Destruction Of An Oceans’ Worth Of Water Per Month In The Orion Nebula

By Keith Cowing
Press Release
Western University
February 29, 2024
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Destruction Of An Oceans’ Worth Of Water Per Month In The Orion Nebula
The inner region of the Orion Nebula as seen by the James Webb Space Telescope’s NIRCam instrument. The image was obtained with the James Webb Space Telescope NIRCam instrument on Sept. 11, 2022. Several images in different filters were combined to create this composite image: F140M and F210M (blue); F277W, F300M, F323N, F335M, and F332W (green); F405N (orange); and F444W, F480M, and F470N (red). (NASA, ESA, CSA, PDRs4All ERS Team; Salomé Fuenmayor image)

An international team, including Western astrophysicists Els Peeters and Jan Cami, has found the destruction and re-formation of a large quantity of water in a planet-forming disk located at the heart of the Orion Nebula.

This discovery was made possible by an original multidisciplinary approach combining observations from the James Webb Space Telescope (JWST) and quantum physics calculations.

The study, a part of the PDRs4All Early Release Science program and led by University Paris-Saclay PhD student Marion Zannese, was published today in Nature Astronomy.

PDRs4All is one of 13 Early Release Science programs selected by NASA to demonstrate the capabilities of the JWST, bringing together an international consortium.

“It is so impressive that in just a few pixels of observations, and focusing on a few of the lines, we can actually figure out that you have an entire ocean of water being evaporated every month,” said Peeters, co-lead investigator of PDRs4All and faculty member at Western’s Institute for Earth and Space Exploration. “This discovery was based on a tiny fraction of our spectroscopic data. It is exciting that we have so much more data to mine and I can’t wait to see what else we can find.”

Water is an essential ingredient for the emergence of life as it is currently understood. On Earth, most of the water in our oceans was formed long before the birth of the Solar System, in cold regions of interstellar space at -250°C. However, a fraction of this water could have been destroyed and re-formed at higher temperatures (100-500°C) when the Solar System was still just a disk of gas and dust orbiting our young nascent Sun.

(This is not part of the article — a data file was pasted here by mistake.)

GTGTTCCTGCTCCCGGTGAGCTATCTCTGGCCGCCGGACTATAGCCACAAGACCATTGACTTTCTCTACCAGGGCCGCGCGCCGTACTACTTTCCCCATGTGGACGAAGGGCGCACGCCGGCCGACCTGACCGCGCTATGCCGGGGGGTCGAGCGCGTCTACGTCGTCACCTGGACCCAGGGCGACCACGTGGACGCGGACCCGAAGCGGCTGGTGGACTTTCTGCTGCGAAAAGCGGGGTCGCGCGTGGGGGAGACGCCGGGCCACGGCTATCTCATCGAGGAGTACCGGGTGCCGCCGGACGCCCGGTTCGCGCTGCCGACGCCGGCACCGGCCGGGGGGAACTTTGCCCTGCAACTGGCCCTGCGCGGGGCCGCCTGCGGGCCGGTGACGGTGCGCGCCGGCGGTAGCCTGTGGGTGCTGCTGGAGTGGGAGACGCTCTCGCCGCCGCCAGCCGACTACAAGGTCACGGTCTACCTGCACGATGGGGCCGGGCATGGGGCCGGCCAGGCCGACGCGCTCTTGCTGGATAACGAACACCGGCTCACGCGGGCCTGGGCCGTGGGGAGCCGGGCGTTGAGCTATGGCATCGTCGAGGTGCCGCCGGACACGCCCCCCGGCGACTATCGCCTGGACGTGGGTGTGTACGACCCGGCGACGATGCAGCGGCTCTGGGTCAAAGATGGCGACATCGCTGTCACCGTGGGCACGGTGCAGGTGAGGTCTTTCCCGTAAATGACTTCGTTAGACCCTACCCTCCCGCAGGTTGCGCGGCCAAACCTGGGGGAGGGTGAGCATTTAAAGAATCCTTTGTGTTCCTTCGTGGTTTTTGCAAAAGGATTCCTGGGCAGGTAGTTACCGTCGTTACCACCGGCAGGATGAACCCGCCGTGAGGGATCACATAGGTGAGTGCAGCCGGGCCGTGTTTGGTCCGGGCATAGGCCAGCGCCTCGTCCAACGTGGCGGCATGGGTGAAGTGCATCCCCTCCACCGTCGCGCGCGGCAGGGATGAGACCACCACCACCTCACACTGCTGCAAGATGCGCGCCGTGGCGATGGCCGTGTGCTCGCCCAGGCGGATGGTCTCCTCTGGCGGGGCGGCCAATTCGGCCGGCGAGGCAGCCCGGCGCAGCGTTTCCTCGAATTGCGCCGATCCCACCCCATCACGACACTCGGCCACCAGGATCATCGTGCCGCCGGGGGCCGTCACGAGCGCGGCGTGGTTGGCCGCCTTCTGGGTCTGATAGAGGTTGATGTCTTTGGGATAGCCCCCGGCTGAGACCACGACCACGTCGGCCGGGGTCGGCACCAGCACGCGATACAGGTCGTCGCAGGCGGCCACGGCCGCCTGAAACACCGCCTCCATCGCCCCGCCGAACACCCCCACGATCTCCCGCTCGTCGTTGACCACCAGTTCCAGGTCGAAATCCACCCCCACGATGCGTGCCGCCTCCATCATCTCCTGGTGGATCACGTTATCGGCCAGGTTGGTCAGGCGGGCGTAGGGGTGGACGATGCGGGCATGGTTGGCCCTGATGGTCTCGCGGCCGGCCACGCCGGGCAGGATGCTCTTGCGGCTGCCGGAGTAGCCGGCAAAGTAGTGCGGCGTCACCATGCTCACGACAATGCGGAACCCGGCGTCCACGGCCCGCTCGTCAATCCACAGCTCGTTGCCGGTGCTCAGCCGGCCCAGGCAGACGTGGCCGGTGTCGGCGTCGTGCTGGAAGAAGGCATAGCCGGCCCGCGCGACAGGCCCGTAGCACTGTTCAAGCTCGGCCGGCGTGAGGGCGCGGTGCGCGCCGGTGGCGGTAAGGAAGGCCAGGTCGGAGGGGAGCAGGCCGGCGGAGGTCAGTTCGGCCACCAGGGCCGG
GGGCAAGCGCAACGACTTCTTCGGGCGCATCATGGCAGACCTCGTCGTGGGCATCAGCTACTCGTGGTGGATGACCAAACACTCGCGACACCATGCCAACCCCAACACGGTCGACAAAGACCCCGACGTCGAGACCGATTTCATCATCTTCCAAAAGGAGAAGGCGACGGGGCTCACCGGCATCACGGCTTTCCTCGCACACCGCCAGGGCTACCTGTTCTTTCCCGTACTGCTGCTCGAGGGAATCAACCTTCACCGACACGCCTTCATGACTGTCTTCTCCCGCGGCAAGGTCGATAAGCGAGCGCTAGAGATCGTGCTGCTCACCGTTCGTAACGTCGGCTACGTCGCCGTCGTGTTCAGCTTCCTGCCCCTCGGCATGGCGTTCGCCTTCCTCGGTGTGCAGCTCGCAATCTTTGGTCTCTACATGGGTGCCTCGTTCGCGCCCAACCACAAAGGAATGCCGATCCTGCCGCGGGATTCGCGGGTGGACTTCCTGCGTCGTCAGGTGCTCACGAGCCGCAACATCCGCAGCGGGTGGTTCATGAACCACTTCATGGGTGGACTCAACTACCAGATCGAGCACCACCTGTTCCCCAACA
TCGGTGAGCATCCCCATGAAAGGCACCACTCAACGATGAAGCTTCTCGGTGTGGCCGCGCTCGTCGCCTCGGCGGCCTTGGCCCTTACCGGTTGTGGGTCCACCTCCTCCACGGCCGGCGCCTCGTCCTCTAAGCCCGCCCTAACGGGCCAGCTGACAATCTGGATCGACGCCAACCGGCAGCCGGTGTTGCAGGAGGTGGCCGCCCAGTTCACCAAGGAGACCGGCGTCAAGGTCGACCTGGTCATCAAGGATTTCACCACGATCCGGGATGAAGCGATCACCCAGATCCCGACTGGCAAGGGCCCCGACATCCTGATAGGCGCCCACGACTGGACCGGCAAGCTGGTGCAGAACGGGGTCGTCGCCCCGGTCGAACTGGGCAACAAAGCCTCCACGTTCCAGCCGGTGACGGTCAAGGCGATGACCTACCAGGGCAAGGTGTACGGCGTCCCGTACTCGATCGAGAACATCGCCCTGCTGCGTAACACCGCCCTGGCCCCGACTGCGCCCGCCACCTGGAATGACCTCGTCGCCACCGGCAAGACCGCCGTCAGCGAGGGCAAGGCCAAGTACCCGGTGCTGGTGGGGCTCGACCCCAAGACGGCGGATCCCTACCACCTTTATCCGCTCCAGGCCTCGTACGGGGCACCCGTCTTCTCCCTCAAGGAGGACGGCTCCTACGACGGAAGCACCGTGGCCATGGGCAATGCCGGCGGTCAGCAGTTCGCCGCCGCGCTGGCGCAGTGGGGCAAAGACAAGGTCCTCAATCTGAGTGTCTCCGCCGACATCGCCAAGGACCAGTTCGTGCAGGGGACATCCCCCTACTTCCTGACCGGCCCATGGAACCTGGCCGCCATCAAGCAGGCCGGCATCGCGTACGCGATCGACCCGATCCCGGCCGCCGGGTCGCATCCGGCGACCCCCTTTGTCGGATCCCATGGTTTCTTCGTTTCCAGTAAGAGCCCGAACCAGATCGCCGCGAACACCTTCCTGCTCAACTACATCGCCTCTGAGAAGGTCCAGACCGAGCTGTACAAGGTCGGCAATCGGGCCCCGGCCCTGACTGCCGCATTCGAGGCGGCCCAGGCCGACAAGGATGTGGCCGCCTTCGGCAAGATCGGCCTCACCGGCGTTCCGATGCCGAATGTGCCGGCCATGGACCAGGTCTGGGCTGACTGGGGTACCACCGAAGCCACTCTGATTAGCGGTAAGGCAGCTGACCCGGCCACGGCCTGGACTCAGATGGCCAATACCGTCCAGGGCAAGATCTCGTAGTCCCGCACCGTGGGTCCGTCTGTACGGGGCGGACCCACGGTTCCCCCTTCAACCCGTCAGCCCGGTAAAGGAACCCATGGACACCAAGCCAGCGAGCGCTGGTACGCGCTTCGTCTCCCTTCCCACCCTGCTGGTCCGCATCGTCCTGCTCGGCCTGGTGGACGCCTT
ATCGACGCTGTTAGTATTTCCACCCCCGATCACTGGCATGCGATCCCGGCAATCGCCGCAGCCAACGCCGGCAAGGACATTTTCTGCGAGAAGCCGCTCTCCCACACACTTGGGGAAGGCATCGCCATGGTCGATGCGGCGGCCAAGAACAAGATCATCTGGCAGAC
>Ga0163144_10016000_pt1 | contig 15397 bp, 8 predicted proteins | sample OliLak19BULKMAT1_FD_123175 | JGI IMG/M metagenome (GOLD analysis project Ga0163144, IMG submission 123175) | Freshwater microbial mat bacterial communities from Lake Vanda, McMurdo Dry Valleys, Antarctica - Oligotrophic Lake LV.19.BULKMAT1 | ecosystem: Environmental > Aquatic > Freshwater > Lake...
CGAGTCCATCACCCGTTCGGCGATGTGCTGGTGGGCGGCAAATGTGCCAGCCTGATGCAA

To understand this enigmatic recycling of water, the international astronomy team pointed the JWST towards ‘d203-506,’ a planet-forming disk located in the Orion Nebula, a nursery of planetary systems. The intense ultraviolet radiation produced by massive stars leads to the destruction and re-formation of water in d203-506, making it a true interstellar laboratory.

“The James Webb telescope is amazingly powerful. We’re not talking about finding a needle in a haystack for this discovery. This is a needle in a haystack made of needles,” said Cami, a physics and astronomy professor and PDRs4All core member.

Quantum leap
A collaboration with quantum dynamics experts from Madrid Deep Space Communications Complex (Spain) and the Leiden Observatory (The Netherlands) was the key to understanding how the formation and destruction of molecules located more than 1,000 light-years away could be observed.

When water is destroyed by ultraviolet light, a hydroxyl molecule is released, followed by the emission of photons which travel all the way to the JWST. In total, it is estimated that the equivalent of all of Earth’s oceans’ worth of water is destroyed per month and replenished in the d203-506 system.

But the story doesn’t end there. By a similar mechanism, JWST reveals that hydroxyl, a key intermediate in the formation of water, is also produced in abundance from atomic oxygen. Some of the water making up Earth’s oceans could have gone through such a cycle.

OH as a probe of the warm-water cycle in planet-forming disks, Nature Astronomy


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